ABU’L-MAʿĀLĪ MOḤAMMAD B. ʿOBAYDALLĀH B. ʿALĪ, author of Bayān al-adyān, the oldest work on religions and sects written in Persian. From the somewhat abbreviated genealogy which he gives in the preface, it becomes clear that he was an ʿAlid. A comparison with Ebn ʿEnaba (ʿOmdat al-ṭāleb, Naǰaf, 1381/1961, p. 331.2ff.) shows that he belonged to the descendants of Ḥosayn Aṣḡar, the son of Zayn-al-ʿābedīn. A great-grandson of this ancestor, Ḥosayn b. Jaʿfar (al-Ḥoǰǰa) b. ʿObaydallāh al-Aʿraǰ, had settled in Balḵ. Abu’l-Maʿālī’s grandfather represents the third generation of this branch; he is mentioned, together with his son ʿObaydallāh, Abu’l-Maʿālī’s father, by Ebn Ṭabāṭabā (Montaqelat al-ṭālebīn, ed. M. Ḥ. al-Ḵarsān, Naǰaf, 1388/1968, p. 92.13ff.). Abu’l-Maʿālī is called Abu’l-Ḥasan Moḥammad al-Zāhed by Ebn ʿEnaba; he seems thus to have had two konyas.
Although an Indian manuscript gives the date of its composition as 525/1131 (observation by F. Moǰtabāʾī, mentioned by A. Tafazzoli in Memorial Jean de Menasce, Louvain, 1974, p. 339, fn. 8), Abu’l-Maʿālī states that he wrote his book 230 years after the birth of the twelfth Imam (ed. Rāzī, p. 42.5ff.), i.e., in 485/1092. At this time he seems to have lived at Ḡazna (cf. pp. 18.2, 40.1), in close connection with the court (cf. p. 2.11). The sultan was Ebrāhīm b. Masʿūd (r. 451-92/1059-99), a grandson of Sultan Maḥmūd. Abu’l-Maʿālī mentions Ḥasan Ṣabbāḥ (p. 39), but does not yet introduce him as the master of Alamūt, conquered less than two years before. He also furnishes us with the earliest, though scanty, information about Nāṣer Ḵosrow (d. 481/1088). He openly disapproves of the Ismaʿilis; it is possible that he himself held Eṯnāʿašarī views, although he does not explicitly say so. In his juridical standpoint he seems to have adhered to the Hanafite maḏhab, as should be expected in the region where he lived.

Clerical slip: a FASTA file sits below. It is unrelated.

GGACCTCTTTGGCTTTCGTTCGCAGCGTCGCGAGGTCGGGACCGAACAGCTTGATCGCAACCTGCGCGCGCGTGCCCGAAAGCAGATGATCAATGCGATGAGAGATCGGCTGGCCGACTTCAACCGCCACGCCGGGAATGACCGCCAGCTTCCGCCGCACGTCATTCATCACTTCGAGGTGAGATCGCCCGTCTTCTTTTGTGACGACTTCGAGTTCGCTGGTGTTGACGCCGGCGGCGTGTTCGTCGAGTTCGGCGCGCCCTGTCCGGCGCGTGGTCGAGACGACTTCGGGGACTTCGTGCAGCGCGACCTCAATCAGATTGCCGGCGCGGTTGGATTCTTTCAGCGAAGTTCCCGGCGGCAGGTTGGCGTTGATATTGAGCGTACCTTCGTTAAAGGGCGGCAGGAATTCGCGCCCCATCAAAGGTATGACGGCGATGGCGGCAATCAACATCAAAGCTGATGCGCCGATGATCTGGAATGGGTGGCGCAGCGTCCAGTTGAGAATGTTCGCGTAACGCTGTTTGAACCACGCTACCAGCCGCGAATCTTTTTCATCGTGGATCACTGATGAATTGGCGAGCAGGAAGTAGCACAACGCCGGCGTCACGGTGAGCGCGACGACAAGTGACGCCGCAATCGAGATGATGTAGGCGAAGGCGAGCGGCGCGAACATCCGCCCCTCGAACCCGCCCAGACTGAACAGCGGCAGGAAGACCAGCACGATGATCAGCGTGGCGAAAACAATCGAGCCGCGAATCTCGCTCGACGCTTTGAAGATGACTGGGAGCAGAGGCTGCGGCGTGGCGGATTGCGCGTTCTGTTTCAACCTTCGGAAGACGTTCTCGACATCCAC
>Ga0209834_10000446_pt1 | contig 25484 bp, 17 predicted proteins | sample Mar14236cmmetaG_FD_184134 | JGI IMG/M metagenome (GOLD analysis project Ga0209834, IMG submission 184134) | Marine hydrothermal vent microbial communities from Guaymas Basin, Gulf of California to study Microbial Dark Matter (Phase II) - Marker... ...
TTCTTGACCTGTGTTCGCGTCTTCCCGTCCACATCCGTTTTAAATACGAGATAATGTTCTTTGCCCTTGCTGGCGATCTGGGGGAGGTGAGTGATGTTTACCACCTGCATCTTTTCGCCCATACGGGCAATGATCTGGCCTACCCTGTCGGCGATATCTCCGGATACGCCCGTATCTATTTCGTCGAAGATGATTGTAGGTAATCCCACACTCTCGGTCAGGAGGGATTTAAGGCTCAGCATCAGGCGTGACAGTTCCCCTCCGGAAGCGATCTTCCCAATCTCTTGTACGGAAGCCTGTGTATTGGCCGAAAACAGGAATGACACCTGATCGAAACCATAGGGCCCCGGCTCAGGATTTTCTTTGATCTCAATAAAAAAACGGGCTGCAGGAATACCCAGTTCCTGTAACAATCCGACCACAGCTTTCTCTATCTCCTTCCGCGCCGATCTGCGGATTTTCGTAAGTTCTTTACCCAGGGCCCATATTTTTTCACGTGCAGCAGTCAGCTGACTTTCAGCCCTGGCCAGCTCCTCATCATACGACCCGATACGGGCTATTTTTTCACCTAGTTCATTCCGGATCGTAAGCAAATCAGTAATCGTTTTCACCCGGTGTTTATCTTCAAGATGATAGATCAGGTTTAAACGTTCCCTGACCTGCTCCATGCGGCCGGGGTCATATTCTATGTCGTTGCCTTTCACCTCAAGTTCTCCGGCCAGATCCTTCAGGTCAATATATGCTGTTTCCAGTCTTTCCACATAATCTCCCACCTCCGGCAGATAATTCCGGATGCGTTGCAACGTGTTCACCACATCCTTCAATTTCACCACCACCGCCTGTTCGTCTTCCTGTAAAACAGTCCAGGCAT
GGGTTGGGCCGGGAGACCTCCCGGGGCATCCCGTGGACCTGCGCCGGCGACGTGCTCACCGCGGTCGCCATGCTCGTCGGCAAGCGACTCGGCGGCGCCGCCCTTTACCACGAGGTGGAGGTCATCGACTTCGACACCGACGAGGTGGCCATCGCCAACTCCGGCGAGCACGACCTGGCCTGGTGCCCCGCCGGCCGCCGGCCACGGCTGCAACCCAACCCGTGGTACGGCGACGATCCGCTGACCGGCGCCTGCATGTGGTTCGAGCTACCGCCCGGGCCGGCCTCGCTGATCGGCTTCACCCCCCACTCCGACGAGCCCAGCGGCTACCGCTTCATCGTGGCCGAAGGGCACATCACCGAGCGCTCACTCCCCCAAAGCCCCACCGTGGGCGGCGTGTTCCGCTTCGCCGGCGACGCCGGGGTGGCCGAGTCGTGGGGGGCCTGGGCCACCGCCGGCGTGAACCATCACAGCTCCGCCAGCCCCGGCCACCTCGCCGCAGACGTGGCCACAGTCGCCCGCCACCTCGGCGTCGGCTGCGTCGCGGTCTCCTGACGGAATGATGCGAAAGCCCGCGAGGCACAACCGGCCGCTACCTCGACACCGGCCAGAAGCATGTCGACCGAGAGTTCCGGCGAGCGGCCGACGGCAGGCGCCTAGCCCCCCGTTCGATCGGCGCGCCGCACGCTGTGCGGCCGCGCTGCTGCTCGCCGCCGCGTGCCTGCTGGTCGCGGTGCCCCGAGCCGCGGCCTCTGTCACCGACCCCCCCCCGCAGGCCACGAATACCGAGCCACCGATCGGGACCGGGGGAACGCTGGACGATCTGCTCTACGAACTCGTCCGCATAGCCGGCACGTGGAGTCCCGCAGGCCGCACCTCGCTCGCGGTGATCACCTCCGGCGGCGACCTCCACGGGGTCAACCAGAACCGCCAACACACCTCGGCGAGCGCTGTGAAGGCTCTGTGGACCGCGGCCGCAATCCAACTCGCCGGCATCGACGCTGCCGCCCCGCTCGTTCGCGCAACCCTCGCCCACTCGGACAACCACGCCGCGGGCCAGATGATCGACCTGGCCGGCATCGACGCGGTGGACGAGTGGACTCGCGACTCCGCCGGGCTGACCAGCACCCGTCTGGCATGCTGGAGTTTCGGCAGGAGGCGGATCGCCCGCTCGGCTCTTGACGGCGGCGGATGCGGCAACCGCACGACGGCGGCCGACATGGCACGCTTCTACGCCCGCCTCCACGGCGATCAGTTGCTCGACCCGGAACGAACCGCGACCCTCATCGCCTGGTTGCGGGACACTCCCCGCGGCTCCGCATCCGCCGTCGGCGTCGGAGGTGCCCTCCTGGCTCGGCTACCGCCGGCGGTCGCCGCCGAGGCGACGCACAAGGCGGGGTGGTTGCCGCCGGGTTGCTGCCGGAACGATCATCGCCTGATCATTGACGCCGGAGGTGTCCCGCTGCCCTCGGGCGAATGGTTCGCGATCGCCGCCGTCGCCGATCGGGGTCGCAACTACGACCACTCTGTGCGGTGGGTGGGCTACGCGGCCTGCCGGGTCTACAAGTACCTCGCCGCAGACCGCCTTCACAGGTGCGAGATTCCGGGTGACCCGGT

His book is not voluminous; in five chapters he treats monotheism outside Islam and pre-Islamic religions, the Hadith of the seventy-three sects with a subsequent exposition of the feraq (sects) in detail, and finally the appearance of pseudo-prophets in Islam, especially in the Iranian world. This last chapter contains valuable and new information; it was long considered lost and only recently discovered by M. T. Dānešpažūh (ed. in FIZ 10, 1962, pp. 282ff.). Abu’l-Maʿālī quotes his sources conscientiously, among them Moṭahhar b. Ṭāher Maqdesī’s Ketāb al-badʾ wa’l-taʾrīḵ, the heresiographical works by Abu’l-Qāsem Balḵī and Abū ʿĪsā Warrāq, Bīrūnī’s Ārāʾ al-Hend, a number of treatises on Ḥallāǰ, and a book by Jayhānī (with respect to the Shiʿite gnostic Kayyāl). There are three editions: by Ch. Schefer (Chrestomathie persane, Paris, 1883, I, pp. 131ff.), ʿAbbās Eqbāl (Tehran, 1312 Š./1933), and Hāšem Rażī (Tehran, 1342 Š./1963). Only the last one is complete (but the notes do not go beyond the first four chapters already contained in older editions). A translation of the incomplete text was published by H. Massé in RHR 94, 1926, pp. 17-75.
Bibliography : M. Blochet, Messianisme dans l’hétérodoxie musulmane, Paris, 1903, pp. 147ff. A. Christensen, “Remarques critiques sur le Kitāb bayāni-l-adyān d’Abū’l-Maʿālī,” MO 5, 1911, pp. 205ff. A. E. Bertels, Nasir-i Khosrov i ismailizm, Moscow, 1959, pp. 148, 184. G. Lazard, La langue des plus anciens monuments de la prose persane, Paris, 1963, p. 116.
(J. van Ess)
Originally Published: December 15, 1983
Last Updated: July 21, 2011
This article is available in print.
Vol. I, Fasc. 3, pp. 334-335